What Are the Uses of Polypropylene Plastic?

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  • Written By: Ray Hawk
  • Edited By: E. E. Hubbard
  • Last Modified Date: 22 November 2019
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Polypropylene plastic is usually broken down into three broad categories of usage. These include the automotive plastics industry, packaging plastics, and all other uses combined. Global demand for polypropylene-based products is second only to that of polyethylene, and, as of 2009, 36,500,000 tons of the plastic were produced annually. The bulk of this at 54% went into use in the packaging industry, and the next top demand for polypropylene world supplies has been in automotive assembly, accounting for 15.6% of the total amount produced. Asian nations lead the way in consuming 51.9% of polypropylene plastic produced as of 2009, and China and India in particular are seen as the main global drivers of growth overall.

The low weight and good mechanical properties of polypropylene plastic have made it an ideal material in automotive construction. It reduces the total weight of cars where it is substituted for other interior materials in dashboards, door panels, and cushioning. Since polypropylene plastic has good corrosion and weather resistance, it is also used for exterior moldings and bumpers, and can be pre-colored so that some of the painting work on automobiles is eliminated.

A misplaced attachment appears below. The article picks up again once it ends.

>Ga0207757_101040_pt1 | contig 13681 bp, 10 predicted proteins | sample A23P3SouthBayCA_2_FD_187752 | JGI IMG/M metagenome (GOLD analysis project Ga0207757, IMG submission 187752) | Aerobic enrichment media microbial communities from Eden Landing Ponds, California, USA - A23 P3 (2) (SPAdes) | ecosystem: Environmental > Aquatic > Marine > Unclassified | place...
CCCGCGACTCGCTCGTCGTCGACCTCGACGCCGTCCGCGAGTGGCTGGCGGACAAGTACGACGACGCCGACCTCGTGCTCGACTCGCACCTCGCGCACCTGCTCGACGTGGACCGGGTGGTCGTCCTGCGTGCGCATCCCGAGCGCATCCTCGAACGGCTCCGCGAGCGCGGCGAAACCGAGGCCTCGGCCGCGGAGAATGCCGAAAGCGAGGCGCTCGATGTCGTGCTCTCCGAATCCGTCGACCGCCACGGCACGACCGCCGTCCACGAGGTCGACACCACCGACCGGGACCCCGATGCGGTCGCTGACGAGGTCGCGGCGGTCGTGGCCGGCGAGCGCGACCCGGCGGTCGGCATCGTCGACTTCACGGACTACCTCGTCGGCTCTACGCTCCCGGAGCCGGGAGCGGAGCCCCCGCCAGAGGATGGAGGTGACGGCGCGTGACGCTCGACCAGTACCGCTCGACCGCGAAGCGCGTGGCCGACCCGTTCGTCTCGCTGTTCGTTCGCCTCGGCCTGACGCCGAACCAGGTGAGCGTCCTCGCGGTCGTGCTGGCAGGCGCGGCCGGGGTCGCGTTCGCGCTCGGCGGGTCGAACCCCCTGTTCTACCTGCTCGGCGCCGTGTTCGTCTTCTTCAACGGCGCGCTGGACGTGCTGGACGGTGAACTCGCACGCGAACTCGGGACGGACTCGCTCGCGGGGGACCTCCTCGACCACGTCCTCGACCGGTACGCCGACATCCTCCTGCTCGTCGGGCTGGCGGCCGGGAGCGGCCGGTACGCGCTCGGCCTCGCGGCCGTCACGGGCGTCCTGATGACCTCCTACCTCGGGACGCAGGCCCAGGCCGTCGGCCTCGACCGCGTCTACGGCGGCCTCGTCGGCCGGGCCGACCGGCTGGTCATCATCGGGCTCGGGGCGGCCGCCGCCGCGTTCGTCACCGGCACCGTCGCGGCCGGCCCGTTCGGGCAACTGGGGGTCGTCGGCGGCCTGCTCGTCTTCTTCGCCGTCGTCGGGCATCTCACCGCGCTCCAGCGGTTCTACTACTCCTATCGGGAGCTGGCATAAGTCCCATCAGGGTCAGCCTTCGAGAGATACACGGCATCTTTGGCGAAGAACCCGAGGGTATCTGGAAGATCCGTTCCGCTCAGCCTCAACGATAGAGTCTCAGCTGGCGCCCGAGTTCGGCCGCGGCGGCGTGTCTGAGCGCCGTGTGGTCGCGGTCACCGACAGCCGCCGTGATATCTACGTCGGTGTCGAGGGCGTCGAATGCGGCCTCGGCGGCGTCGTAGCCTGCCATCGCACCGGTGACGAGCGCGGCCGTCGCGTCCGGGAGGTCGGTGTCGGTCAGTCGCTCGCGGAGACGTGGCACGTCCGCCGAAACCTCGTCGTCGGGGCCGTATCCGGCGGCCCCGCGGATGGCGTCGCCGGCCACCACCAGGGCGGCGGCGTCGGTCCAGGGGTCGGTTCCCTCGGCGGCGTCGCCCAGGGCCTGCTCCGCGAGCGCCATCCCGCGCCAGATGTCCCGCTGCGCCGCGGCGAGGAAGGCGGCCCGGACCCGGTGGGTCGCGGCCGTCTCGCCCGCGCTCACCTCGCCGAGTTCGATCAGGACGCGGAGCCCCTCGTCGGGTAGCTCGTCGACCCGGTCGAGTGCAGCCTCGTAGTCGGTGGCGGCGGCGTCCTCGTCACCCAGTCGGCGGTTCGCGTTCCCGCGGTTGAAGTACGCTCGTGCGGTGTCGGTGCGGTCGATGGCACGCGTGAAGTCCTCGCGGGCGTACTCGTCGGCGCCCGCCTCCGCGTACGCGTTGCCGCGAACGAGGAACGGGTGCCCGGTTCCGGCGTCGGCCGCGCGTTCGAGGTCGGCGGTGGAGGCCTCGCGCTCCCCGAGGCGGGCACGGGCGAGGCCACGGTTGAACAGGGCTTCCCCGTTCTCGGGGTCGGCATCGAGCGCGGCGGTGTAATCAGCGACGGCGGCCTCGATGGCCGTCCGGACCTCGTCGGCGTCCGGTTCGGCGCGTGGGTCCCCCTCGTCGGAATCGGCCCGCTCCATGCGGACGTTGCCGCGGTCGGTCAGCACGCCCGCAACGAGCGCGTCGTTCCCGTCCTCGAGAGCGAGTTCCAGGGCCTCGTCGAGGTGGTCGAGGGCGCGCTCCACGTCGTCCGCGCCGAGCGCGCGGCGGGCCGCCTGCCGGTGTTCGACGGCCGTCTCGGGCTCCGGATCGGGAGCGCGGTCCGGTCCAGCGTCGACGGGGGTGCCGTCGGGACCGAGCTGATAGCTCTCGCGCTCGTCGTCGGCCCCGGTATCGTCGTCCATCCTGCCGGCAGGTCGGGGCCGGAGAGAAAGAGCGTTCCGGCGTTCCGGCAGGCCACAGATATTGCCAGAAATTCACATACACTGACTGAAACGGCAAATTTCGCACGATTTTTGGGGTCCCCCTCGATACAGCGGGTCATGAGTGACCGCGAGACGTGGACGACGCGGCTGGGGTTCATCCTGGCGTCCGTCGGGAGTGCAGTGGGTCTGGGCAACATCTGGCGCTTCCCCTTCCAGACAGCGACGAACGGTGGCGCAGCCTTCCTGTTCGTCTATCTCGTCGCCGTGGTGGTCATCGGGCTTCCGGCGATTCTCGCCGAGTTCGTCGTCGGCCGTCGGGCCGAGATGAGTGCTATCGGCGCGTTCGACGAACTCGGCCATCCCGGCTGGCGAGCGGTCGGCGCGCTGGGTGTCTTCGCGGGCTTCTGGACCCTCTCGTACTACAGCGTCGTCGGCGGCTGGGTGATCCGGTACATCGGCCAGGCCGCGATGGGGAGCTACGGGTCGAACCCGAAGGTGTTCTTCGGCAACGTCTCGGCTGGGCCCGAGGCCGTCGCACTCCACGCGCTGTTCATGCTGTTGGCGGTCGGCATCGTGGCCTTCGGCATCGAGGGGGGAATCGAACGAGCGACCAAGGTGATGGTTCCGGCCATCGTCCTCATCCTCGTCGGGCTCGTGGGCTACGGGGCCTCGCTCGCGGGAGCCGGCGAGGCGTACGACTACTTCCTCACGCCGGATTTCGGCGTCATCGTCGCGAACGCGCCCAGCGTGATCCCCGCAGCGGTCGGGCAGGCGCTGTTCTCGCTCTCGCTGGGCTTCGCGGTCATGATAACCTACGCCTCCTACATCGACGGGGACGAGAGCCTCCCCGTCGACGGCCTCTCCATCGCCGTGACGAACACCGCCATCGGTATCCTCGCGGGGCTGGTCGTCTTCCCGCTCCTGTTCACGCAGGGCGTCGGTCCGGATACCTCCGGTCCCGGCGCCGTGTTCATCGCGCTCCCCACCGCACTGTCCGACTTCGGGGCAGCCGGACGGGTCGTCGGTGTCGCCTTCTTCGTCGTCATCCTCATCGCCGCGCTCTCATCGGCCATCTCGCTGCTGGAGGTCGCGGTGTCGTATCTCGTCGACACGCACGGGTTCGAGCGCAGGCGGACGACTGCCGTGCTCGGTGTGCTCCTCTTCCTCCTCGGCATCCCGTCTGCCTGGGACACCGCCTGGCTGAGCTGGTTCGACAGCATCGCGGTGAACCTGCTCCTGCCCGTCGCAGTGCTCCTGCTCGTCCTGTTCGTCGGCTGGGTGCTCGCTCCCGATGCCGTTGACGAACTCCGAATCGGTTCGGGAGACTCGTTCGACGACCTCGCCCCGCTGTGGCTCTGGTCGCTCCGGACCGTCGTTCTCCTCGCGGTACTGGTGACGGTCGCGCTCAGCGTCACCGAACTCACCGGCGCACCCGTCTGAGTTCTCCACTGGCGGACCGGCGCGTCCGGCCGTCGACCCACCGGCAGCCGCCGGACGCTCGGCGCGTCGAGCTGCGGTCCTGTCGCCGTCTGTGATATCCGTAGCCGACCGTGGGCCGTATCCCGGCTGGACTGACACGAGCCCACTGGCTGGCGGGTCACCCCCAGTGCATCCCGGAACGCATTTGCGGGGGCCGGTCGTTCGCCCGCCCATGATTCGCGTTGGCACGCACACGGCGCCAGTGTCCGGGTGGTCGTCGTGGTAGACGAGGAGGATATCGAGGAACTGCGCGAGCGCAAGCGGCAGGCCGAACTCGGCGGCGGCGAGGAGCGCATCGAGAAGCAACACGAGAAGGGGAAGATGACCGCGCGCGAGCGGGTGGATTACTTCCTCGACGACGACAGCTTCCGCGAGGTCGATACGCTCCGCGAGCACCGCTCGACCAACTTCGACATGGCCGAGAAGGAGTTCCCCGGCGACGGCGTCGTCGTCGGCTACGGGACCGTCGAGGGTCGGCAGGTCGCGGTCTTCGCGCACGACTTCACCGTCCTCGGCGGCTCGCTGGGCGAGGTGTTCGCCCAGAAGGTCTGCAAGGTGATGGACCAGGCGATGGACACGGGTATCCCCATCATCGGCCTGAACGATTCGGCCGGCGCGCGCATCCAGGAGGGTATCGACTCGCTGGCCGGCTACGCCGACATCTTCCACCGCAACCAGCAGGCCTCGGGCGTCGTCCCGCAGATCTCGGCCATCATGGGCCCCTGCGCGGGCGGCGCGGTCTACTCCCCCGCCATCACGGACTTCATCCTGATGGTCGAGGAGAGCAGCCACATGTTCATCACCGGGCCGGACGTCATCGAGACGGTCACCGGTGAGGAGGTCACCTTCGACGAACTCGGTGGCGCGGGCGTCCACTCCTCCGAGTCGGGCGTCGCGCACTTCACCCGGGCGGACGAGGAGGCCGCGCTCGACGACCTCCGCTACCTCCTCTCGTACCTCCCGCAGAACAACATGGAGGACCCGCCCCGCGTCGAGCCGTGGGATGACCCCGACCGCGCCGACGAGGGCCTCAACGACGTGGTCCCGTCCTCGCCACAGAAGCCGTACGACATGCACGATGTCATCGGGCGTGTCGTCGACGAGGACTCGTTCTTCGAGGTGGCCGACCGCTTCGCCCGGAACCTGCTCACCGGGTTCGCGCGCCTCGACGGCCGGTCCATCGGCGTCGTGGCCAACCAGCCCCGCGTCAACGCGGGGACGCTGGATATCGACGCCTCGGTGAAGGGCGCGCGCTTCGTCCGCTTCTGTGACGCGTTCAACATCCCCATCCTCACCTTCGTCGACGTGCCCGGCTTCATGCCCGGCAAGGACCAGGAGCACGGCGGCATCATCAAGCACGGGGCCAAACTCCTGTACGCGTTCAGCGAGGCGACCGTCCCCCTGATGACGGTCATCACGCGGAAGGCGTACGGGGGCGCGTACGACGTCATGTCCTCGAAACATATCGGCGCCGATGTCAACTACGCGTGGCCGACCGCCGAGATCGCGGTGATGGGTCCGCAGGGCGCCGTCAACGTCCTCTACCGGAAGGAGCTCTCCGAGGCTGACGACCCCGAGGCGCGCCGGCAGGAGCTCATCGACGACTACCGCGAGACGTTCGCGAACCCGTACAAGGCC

Plastics are widely adopted when they have versatile uses, and polypropylene plastic expands on this by being manufactured to three different ranges of specifications. Homopolymers are general purpose grades of the plastic used in fishing nets, polypropylene carpet, furniture, and more. Block copolymers are versions of the plastic with improved impact and temperature resistance, and are used for polypropylene ropes, artificial grass, and medical devices. Random copolymers have more flexibility and a lower melting point, and are used in polypropylene textiles, upholstery, and bedding.

The packaging industry's use of polypropylene plastic is divided up into flexible and rigid packaging. Polypropylene bags and films use flexible designs of the plastic used in three main packaging industries: food and confections, tobacco, and textiles. The food packaging industry dominates in its consumption of flexible polypropylene. Rigid polypropylene is used to make food crates and pallets, as well as bottles for a wide range of uses and food containers for yogurt.

Among the thousands of other uses for polypropylene in the consumer market, the plastic is incorporated into products in housewares, appliances, and toys. It is made into everything from diapers to lawn and garden equipment and luggage. Despite its versatile uses, however, over 70% of the polypropylene plastic produced for packaging needs goes to package food products.


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